“When you fall in love, recognize it as impermanence and let that intensify its preciousness.”
We had only been dating for a week. I invited her for dinner: I had the reckless desire to feed her a delicious, sensual meal. The day before, I sent her an email, asking her, as I usually do with dinner guests, to tell me her allergies, her dislikes, her food-isms. She left a message on my voicemail, reluctantly divulging her dislike of salmon, not wanting to be a pain. I was, at that very moment, at the supermarket, where they’ve just started selling organic salmon. (It’s a bit of a compromise, this organic salmon; wild is better for the environment, but that is harder to find in this land-locked city). I had been planning to make grilled rosemary salmon on a beet-wine coulis from my much-loved Salmon: The Cookbook (Whitecap Books), mushroom risotto, salad greens tossed only with olive oil, lemon, and kosher salt, and a raspberry crisp for dessert.
I picked up the message just in time. I almost burst into tears. It wasn’t just about food. I was overwrought, nervous. My heart ached at the prospect of opening up to someone again. I called Sandi, who, meaning well, suggested I make mashed potatoes and mushroom sauce. Say what? Sandi has a way of making off-the-wall suggestions in times of crisis.
I did an about-turn. Went home, pored through my old Moosewood cookbooks and a couple of recipes I’d seen on my favourite food blogs. To hell with sensual. I decided to go all retro-vegetarian and rustic, and went shopping again.
Why is that first meal so important? “Isn’t there some way you could just enjoy the experience instead of getting all crazy about it?” Sandi had said, exasperated, but meaning well. She was nervous too. Sometimes the prospect of a new lover is as hard on one’s friends as it is on oneself.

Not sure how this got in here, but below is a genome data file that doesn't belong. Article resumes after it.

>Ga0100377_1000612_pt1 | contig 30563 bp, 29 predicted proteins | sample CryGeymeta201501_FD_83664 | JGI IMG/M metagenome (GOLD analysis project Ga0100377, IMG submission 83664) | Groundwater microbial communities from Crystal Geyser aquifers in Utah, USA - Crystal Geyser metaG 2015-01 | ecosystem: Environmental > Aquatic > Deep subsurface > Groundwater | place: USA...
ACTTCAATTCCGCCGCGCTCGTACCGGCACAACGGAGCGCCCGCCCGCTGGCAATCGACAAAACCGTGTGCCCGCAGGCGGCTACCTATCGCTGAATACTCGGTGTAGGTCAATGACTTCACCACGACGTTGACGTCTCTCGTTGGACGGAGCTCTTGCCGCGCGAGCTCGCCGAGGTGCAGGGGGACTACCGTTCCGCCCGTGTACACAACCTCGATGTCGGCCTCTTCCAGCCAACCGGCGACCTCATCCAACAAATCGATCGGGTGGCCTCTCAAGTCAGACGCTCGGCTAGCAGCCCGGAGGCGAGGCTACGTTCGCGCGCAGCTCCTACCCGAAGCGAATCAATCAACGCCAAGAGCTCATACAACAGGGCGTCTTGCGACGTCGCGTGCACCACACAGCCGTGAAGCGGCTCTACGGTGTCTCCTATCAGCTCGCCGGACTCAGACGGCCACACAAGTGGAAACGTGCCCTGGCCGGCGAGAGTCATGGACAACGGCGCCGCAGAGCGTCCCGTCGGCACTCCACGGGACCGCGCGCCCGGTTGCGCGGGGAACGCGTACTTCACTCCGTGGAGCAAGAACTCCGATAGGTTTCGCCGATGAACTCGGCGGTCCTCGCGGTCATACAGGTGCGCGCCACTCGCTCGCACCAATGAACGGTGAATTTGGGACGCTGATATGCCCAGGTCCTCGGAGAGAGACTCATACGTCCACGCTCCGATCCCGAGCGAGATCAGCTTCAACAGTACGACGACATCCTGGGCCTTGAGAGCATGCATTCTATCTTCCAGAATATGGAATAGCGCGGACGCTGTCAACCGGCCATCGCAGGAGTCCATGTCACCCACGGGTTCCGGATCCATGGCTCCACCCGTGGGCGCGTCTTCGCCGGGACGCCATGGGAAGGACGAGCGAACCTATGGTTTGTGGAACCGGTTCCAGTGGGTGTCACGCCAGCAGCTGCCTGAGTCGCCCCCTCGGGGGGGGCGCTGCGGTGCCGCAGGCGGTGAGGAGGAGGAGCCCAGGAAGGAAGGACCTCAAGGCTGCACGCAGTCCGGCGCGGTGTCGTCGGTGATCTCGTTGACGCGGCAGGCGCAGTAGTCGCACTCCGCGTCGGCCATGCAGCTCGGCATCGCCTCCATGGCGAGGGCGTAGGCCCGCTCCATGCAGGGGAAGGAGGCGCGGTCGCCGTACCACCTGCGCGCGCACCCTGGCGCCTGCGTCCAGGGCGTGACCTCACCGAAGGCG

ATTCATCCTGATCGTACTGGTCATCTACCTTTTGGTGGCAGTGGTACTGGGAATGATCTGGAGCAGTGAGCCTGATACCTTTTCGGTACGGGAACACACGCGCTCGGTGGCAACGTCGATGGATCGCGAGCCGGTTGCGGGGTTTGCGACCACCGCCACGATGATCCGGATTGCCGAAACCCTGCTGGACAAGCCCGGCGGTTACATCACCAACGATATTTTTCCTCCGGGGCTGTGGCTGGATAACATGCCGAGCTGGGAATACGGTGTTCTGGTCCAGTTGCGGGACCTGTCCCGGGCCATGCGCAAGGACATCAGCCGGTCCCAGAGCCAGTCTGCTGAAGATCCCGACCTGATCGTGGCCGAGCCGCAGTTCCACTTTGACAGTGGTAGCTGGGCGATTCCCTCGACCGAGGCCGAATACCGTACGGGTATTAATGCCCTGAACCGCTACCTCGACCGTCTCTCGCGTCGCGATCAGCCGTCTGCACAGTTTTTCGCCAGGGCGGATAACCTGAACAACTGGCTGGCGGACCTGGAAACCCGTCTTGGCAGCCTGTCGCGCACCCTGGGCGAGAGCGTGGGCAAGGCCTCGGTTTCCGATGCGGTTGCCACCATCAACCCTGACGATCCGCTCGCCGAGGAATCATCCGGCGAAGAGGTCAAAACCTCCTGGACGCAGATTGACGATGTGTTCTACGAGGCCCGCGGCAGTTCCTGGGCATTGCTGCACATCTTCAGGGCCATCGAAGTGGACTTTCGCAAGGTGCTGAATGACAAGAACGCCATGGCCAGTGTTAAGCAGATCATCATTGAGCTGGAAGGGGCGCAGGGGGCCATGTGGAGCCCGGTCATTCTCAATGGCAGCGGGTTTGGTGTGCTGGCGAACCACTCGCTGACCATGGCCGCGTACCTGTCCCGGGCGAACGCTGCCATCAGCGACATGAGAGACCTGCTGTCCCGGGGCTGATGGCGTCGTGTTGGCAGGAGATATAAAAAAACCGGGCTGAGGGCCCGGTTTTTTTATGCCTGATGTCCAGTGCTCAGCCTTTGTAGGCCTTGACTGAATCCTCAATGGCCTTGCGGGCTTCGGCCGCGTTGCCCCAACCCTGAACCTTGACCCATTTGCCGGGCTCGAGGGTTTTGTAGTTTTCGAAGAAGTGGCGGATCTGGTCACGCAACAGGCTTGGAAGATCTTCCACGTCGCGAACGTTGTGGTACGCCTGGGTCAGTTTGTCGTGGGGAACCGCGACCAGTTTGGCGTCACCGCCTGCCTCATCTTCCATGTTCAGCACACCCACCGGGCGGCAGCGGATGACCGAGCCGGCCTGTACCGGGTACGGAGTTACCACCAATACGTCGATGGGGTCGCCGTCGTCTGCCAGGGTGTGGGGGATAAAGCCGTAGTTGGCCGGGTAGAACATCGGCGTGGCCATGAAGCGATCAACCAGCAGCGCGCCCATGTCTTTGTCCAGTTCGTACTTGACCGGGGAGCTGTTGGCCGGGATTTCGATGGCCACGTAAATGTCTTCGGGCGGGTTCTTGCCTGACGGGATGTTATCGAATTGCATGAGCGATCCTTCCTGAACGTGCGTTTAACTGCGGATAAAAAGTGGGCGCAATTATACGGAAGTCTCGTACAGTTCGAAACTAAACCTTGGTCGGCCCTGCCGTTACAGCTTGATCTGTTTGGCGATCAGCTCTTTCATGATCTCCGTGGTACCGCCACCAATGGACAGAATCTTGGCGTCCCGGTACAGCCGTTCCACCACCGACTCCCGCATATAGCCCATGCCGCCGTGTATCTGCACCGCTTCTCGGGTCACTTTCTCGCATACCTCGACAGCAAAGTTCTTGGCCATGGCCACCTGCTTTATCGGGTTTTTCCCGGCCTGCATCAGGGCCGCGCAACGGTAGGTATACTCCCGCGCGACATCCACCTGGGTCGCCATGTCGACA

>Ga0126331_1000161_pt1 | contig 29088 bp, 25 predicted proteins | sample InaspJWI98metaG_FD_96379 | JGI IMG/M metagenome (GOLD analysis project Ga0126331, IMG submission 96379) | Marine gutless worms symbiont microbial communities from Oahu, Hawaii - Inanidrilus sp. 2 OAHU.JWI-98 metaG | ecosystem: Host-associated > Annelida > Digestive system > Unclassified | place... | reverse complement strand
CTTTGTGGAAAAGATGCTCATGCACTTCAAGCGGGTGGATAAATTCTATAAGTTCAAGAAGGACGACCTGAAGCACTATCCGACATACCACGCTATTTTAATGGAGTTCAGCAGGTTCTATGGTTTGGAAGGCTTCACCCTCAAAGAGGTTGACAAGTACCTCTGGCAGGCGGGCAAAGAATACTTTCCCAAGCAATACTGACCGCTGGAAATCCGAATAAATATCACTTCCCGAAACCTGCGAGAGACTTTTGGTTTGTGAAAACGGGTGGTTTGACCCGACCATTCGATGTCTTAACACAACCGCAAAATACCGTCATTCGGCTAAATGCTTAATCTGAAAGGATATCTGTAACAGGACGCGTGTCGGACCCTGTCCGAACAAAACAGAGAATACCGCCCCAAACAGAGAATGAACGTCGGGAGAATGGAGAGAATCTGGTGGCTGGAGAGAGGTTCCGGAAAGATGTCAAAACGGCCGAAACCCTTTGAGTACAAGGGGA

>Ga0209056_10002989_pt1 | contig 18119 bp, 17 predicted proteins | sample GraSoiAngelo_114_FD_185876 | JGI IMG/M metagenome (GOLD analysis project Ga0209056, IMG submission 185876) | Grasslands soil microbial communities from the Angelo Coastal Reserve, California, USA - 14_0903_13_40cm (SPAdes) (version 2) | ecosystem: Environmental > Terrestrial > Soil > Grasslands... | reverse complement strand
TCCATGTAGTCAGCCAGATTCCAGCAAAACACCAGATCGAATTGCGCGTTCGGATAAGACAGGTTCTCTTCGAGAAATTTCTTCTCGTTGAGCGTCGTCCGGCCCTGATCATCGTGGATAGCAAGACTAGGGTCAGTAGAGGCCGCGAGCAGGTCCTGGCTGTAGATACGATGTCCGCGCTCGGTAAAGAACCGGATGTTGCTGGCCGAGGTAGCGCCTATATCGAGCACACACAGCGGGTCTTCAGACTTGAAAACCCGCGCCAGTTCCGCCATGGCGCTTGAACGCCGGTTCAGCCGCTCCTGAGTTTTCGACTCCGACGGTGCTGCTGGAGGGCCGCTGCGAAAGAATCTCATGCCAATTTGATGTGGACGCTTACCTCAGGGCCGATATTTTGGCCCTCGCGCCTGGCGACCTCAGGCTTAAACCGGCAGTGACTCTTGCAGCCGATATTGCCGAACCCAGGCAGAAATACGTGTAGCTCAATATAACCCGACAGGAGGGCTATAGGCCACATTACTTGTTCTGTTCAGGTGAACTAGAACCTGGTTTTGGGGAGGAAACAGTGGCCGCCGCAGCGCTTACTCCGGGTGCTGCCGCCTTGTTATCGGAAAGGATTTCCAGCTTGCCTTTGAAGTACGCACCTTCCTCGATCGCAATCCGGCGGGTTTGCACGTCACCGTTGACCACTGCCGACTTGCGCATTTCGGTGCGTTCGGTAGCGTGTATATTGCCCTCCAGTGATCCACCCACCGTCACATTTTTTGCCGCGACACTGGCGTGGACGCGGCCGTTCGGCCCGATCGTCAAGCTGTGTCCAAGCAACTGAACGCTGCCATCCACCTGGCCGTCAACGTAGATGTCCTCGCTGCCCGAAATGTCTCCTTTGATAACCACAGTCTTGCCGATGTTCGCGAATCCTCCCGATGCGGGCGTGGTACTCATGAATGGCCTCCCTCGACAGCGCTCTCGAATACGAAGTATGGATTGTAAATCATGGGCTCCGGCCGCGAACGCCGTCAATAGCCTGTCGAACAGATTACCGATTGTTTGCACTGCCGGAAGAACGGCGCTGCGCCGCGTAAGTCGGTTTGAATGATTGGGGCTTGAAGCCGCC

But that first meal, when a person you like quite a bit enters your kitchen with all of their vulnerability written on their face, is a meal you’ll always remember. The list of ingredients will sit in your recipe journal like a ghostly imprint of desire. Food, patiently mixed and blended into an ambrosial cloud, will enter an expectant mouth. Crisp and shapely textures will impact upon her tongue, bid for attention, trying not to be snappish about it. Wine will make savvy connections, build bridges between flavours.
In the end, the raspberry crisp, the only dish to survive the menu-switch, was the big winner. It was also the simplest. Fresh raspberries with a touch of sugar. The topping was from Shuna Fish Lydon’s (of Eggbeater) repertoire, that I had made ahead, it was stored in the fridge. We had it with vanilla ice cream, at midnight, and then again the next morning, with tea.
Really, I think I could have fed her some bread and cheese and she would have been fine.
The complexity of it all was me, metaphor for all my expectations and fears. It can be painful, to have all that hope and insecurity running through you like an electric current, so you distract yourself with a million details.
The simplicity of it all was what the Buddhists would call “the principle of harmony.” A happy appreciation of basic ingredients. Accepting impermanence, just being in the moment.
Cooking and eating teach me so many things, not the least of which is to keep things simple.